I may be wrong here, BUT… I sure hope I’m not.
The Influence of Hank Greenberg on the Fed
As an aside, Hank Greenberg, a WWII hero and the former CEO of AIG for 37 years, has had quite a bit of influence on the Fed policy vis-a-vis AIG it seems. I heard him on Bloomberg radio today sounding like Mikheil Saakashvili on CNN five weeks ago when Russia was “invading” Tskhinvali. Greenberg wrote earlier today in the Financial Times:
“AIG is not an ordinary company. It has opened markets all over the world and, for more than three decades, stood at the vanguard of the liberalisation of the global trade in services. Its stock is owned directly or indirectly by millions of Americans. And it has contributed significantly to US gross domestic product directly and indirectly over the four decades of its existence. But all that is not why it should be saved. AIG has a trillion dollars in assets. It can (and always has) serviced its debt. With the right leadership, it will continue to do so. Action is needed now: AIG needs immediate help, because the threat to our financial system is real. For that reason, if private capital cannot rescue AIG, a temporary federal bridge loan – not a federal bail-out – is in order.”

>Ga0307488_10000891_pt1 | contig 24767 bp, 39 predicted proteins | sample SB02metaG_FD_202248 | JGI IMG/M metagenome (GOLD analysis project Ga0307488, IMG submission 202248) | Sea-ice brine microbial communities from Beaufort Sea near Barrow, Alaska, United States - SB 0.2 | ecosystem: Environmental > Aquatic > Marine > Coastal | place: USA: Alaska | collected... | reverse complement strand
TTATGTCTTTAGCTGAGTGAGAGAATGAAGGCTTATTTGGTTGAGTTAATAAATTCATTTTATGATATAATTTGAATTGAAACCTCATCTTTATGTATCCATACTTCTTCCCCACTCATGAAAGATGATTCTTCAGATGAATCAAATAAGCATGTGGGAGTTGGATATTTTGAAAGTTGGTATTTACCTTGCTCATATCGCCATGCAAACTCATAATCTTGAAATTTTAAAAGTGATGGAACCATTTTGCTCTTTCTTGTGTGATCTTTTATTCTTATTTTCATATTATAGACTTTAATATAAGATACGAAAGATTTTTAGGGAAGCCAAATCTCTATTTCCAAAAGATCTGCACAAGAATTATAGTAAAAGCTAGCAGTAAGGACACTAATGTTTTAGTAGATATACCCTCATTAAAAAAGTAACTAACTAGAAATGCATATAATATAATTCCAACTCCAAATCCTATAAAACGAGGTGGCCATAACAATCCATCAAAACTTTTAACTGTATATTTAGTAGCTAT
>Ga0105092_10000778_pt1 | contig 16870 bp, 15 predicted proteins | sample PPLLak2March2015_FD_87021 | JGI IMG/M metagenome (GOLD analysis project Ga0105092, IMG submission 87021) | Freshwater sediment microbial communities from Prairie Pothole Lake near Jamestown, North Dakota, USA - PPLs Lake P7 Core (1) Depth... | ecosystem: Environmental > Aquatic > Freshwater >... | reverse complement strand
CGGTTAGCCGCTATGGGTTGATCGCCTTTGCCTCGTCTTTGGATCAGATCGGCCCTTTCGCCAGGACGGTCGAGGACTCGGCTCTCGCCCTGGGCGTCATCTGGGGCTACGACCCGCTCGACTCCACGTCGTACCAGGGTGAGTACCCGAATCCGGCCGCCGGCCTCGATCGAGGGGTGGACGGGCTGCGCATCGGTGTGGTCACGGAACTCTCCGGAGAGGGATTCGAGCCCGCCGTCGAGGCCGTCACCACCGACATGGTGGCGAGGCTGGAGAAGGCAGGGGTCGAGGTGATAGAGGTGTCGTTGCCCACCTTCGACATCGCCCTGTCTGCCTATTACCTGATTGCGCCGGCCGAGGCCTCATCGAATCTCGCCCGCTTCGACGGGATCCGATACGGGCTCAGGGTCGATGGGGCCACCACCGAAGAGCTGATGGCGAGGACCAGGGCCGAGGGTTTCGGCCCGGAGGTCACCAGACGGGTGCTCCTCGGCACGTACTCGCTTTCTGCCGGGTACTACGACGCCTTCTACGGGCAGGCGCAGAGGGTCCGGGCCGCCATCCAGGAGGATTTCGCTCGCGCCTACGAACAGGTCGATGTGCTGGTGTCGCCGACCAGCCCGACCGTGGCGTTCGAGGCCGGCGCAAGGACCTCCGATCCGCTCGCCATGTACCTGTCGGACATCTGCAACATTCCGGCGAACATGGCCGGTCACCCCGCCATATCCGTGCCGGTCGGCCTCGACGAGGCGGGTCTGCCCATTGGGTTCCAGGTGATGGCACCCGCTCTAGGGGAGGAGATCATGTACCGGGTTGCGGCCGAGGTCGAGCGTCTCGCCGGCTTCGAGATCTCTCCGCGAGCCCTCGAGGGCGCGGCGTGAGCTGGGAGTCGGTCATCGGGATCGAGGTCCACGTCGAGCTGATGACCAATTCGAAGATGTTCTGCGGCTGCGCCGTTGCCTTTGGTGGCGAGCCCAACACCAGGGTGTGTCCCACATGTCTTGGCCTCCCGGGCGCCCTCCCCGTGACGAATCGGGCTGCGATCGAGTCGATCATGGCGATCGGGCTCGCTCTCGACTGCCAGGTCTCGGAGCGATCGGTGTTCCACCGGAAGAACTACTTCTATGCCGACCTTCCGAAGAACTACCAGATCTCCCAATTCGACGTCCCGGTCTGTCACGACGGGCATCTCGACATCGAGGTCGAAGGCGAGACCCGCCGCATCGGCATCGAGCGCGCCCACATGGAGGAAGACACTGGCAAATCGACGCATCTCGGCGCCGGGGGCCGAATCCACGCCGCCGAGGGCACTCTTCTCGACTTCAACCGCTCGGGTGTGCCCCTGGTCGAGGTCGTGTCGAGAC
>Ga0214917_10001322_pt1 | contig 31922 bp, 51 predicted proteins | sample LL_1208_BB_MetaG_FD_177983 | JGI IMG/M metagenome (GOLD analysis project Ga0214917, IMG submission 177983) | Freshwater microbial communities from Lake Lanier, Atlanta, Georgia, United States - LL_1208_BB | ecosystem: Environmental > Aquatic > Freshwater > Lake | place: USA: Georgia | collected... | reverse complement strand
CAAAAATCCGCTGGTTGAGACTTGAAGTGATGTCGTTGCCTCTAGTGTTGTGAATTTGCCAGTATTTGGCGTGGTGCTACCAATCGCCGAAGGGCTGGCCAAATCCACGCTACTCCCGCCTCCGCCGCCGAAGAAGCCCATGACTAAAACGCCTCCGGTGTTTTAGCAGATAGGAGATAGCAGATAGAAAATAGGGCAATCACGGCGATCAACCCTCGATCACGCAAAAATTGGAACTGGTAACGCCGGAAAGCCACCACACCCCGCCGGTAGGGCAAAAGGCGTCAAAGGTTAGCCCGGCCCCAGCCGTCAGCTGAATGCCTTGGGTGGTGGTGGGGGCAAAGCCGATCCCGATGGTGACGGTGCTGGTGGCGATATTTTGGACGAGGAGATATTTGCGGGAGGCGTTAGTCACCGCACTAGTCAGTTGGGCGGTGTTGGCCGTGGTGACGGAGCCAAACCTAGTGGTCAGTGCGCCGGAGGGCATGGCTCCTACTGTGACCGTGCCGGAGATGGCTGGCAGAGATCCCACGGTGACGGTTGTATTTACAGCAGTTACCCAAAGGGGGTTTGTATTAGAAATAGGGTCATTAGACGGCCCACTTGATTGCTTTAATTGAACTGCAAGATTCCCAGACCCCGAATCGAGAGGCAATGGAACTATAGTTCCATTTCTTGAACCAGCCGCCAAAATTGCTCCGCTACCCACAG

October 23, 2007
I only had 38 emails going into today compared to the usual 450 (mainly because of having a 4 day week and actually not having such a crazy schedule that I couldn’t answer them during the week) so I’ve been able to spend the past ten hours reading The Winning Investment Habits of Warren Buffet and George Soros, a book I picked up yesterday. The author Mark Tier has come up with 23 investment habits of the ‘Master Investor’ that both Soros and Buffett have shown. Tier also talks about the background, styles, trades, and philosophies of Benjamin Graham, Carl Icahn, John Templeton, Peter Lynch, Philip Fisher, Jimmy Rogers, and Jesse Livermore. I’d say the book was good and would recommend it to anyone fairly new to investing or someone looking to understand how to control the psychological and emotional side of investing and be presented with a view of different systems that have been effective. I would probably not recommend it to an advanced investor with many years of experience, unless they feel like they are in need of focusing on improving their emotional control and are looking for a new systems.